WASHINGTON, March 6 (UPI) -- The senior member of Alaska's congressional delegation has once again drawn the ire of colleagues and constituents by offering yet more controversial remarks -- this time over the government's protective status of the gray wolf.
During a testy discussion on Capitol Hill Thursday with U.S. Interior Department Secretary Sally Jewell, the Washington Post reported, Rep. Don Young mocked lawmakers for continually supporting the wolf's status as an endangered animal -- even though, he said, many of them haven't a single gray wolf in their district.
The Alaska Republican, who supports removing the animal from the endangered species list, left little doubt about his feeling toward those who advocate its protection.
"[Lawmakers thumb their nose] to the state of Alaska, to the Alaskan people... and we have got 79 congressmen sending you a letter [when they] haven't got a damn wolf in their whole district."
Then came the spark that set off the powder keg.
"I'd like to introduce them in your district. If I introduced them in your district, you wouldn't have a homeless problem anymore," he said, inferring that the predatory animal might systematically pick off all residents of skid row.
Young was referring to the 79 lawmakers who recently authored a letter asking for the animal's continued federal protection. The exchange came during a budget meeting Thursday of the House Committee on Natural Resources, which he chaired between 1995 and 2001.
The entire episode lasted just a few minutes, but it immediately caught fire among those in Congress and the public. A short time later, faced yet again with having to dial down a controversy, Rep. Young sought to clarify his comments.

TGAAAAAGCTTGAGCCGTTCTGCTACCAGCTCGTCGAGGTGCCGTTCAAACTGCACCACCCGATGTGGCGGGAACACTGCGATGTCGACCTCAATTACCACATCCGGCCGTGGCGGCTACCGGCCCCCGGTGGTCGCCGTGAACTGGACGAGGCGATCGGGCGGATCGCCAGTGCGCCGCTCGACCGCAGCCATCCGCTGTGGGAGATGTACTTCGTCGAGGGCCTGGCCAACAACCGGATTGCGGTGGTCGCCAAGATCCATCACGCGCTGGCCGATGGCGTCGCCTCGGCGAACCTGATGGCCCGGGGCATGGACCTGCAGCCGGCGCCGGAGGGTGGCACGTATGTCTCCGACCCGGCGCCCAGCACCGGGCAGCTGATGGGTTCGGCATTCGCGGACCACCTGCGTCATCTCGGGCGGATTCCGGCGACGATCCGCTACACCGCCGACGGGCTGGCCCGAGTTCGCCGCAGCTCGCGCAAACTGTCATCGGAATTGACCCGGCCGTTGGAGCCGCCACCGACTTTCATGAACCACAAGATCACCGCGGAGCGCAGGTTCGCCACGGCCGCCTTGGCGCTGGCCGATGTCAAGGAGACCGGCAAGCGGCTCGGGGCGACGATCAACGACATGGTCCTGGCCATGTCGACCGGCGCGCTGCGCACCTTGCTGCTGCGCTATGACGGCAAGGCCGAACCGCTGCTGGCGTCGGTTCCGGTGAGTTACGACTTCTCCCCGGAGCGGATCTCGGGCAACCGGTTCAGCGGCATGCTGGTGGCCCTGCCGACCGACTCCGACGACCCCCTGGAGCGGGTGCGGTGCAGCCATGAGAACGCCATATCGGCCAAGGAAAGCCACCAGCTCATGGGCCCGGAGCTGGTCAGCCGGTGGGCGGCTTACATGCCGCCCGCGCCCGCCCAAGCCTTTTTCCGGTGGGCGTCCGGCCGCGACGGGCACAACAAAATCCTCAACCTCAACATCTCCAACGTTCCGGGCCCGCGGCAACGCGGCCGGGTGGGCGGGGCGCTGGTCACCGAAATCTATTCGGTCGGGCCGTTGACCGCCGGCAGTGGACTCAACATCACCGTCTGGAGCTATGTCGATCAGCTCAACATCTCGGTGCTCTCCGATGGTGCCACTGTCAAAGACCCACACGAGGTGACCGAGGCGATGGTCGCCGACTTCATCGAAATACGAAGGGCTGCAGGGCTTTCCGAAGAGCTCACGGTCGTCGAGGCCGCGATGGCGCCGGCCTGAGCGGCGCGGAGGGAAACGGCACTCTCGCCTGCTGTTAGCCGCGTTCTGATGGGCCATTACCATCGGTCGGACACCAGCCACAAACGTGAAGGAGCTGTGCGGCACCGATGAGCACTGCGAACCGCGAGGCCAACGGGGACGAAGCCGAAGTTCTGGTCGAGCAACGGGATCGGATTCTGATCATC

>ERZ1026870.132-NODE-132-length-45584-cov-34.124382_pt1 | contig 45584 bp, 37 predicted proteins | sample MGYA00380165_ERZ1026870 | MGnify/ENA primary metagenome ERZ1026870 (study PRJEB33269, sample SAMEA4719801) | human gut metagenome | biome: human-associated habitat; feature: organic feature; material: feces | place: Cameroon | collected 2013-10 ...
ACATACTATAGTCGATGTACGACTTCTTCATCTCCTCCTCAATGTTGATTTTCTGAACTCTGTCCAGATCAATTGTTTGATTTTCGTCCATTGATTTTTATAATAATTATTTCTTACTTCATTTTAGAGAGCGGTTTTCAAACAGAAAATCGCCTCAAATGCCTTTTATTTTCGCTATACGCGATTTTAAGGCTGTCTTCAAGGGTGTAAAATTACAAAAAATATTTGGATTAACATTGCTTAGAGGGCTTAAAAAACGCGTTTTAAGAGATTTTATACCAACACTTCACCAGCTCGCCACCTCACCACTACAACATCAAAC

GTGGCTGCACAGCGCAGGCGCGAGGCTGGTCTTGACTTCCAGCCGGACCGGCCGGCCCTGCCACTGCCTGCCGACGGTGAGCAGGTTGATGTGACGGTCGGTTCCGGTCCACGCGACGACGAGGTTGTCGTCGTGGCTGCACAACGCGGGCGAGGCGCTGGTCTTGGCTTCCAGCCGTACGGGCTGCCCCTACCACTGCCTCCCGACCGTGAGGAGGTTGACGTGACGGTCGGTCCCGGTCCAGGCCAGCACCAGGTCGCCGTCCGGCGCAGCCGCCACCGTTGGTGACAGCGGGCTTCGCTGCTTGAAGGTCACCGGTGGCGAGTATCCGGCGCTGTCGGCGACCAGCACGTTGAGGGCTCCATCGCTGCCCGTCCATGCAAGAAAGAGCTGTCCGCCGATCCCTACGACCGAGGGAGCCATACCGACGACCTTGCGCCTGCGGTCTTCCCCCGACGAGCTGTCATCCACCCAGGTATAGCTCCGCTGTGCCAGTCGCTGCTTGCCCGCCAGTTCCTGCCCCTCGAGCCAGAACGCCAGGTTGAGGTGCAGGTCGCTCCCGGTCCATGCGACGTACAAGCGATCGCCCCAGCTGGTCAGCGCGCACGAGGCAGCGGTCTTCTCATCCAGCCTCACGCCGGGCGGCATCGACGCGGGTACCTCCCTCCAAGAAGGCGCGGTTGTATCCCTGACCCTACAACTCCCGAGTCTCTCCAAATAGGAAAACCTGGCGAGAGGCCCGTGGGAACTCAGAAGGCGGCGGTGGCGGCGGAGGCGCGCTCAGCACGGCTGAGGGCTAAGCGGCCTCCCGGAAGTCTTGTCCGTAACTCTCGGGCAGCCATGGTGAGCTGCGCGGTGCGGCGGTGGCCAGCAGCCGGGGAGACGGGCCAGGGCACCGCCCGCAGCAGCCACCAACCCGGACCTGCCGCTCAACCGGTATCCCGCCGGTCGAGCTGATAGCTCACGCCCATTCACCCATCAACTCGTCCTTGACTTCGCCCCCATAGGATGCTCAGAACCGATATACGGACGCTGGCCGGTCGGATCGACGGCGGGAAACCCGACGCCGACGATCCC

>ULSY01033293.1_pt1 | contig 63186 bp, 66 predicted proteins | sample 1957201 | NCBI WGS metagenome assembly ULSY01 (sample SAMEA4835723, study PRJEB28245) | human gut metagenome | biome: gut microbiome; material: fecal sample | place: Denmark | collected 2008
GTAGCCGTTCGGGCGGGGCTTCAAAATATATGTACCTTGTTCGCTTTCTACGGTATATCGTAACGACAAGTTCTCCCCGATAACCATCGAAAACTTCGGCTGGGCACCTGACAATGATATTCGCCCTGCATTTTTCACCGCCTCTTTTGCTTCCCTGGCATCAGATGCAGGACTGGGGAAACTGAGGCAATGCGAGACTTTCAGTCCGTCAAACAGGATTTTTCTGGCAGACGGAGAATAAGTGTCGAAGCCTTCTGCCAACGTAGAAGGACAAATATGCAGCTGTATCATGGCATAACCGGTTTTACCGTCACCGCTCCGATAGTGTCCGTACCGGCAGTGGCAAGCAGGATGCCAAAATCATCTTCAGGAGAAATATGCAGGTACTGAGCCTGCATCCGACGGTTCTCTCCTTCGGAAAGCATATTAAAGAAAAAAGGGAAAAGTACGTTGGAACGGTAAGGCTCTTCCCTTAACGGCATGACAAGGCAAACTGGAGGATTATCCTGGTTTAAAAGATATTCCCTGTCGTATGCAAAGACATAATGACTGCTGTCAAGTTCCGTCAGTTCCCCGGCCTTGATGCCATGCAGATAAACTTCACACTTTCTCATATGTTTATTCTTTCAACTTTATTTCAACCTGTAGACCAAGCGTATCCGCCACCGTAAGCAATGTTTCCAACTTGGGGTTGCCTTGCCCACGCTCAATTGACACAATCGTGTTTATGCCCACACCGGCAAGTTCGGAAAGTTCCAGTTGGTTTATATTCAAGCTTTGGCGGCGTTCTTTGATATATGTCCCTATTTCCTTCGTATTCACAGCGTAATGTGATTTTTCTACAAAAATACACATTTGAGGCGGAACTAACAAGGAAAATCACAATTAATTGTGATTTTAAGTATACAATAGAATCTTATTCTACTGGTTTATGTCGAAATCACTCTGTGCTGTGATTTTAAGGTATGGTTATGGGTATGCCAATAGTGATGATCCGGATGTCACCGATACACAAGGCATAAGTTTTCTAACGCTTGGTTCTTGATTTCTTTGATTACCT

"The analogy I made today was intended to be hyperbolic, in order to stress the point that wolves are a serious problem for communities who deal with them," he said. "Anyone who's dealt with a healthy, roaming wolf population, as we have in Alaska, understands that these predators have a detrimental impact on wildlife populations.
"If you misunderstood my comments, just imagine the impact a healthy wolf population would have on your own town, community, or congressional district. It would wreak havoc and place anything in their reach in great jeopardy."
It is legal to hunt wolves in Alaska, and Young feels that keeping the animal's population under control lends to a safer environment for his constituents -- a concept he believes his colleagues in Congress just don't understand.
"That's the problem with your department," he told Jewell in an animated fashion. "You have a bunch of people within these agencies making decisions without consultation with you or consultation with the state [of Alaska] or the native groups, which they are told to do under the law."
Young is the most senior Republican in the House of Representatives and the fourth longest-serving House member, having served Alaska's at-large district since 1973. And in more than four decades on Capitol Hill, Thursday was hardly the first time Young has found himself defending remarks perceived as insensitive.
In 2013, he offended some in the Hispanic community when during an interview he referred to them as "wetbacks." In October, he claimed the federal government's assistance of low income citizens greatly contributed to his state's suicide rate. And in 2006, he became embroiled in a federal corruption investigation involving an Alaskan oil company.
Just this week, Young expressed his displeasure with the government's current attempt to outlaw the sale of armor-piercing 5.56mm ammunition -- saying the proposal is in direct conflict with the U.S. Constitution's second amendment.
"The Obama Administration's actions to dramatically change the interpretation of the Law Enforcement Officers Protection Act of 1986 will ban one of the most commonly sold rifle bullets in the nation and significantly interfere with the Second Amendment rights of countless Americans," he said. "I remain committed to working with my colleagues in the House to ensure the voices of law-abiding gun owners are heard on this and similar matters."
The Bureau of Alcohol, Tobacco, Firearms and Explosives said it is proposing the ban because the bullets, which are now available for use in handguns, are now a greater threat to law enforcement officers.